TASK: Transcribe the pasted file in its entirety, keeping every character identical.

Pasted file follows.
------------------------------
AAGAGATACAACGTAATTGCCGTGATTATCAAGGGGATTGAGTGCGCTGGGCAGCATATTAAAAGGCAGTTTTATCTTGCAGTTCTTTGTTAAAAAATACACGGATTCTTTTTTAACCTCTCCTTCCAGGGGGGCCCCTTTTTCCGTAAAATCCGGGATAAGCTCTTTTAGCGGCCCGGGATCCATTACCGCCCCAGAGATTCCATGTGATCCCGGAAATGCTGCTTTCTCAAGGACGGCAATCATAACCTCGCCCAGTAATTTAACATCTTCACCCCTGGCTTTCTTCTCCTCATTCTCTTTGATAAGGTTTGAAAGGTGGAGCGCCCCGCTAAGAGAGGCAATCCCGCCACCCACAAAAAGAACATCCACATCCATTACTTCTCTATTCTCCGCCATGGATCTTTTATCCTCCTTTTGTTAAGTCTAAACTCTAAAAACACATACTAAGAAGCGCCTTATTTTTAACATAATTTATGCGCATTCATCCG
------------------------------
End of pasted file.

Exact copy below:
AAGAGATACAACGTAATTGCCGTGATTATCAAGGGGATTGAGTGCGCTGGGCAGCATATTAAAAGGCAGTTTTATCTTGCAGTTCTTTGTTAAAAAATACACGGATTCTTTTTTAACCTCTCCTTCCAGGGGGGCCCCTTTTTCCGTAAAATCCGGGATAAGCTCTTTTAGCGGCCCGGGATCCATTACCGCCCCAGAGATTCCATGTGATCCCGGAAATGCTGCTTTCTCAAGGACGGCAATCATAACCTCGCCCAGTAATTTAACATCTTCACCCCTGGCTTTCTTCTCCTCATTCTCTTTGATAAGGTTTGAAAGGTGGAGCGCCCCGCTAAGAGAGGCAATCCCGCCACCCACAAAAAGAACATCCACATCCATTACTTCTCTATTCTCCGCCATGGATCTTTTATCCTCCTTTTGTTAAGTCTAAACTCTAAAAACACATACTAAGAAGCGCCTTATTTTTAACATAATTTATGCGCATTCATCCG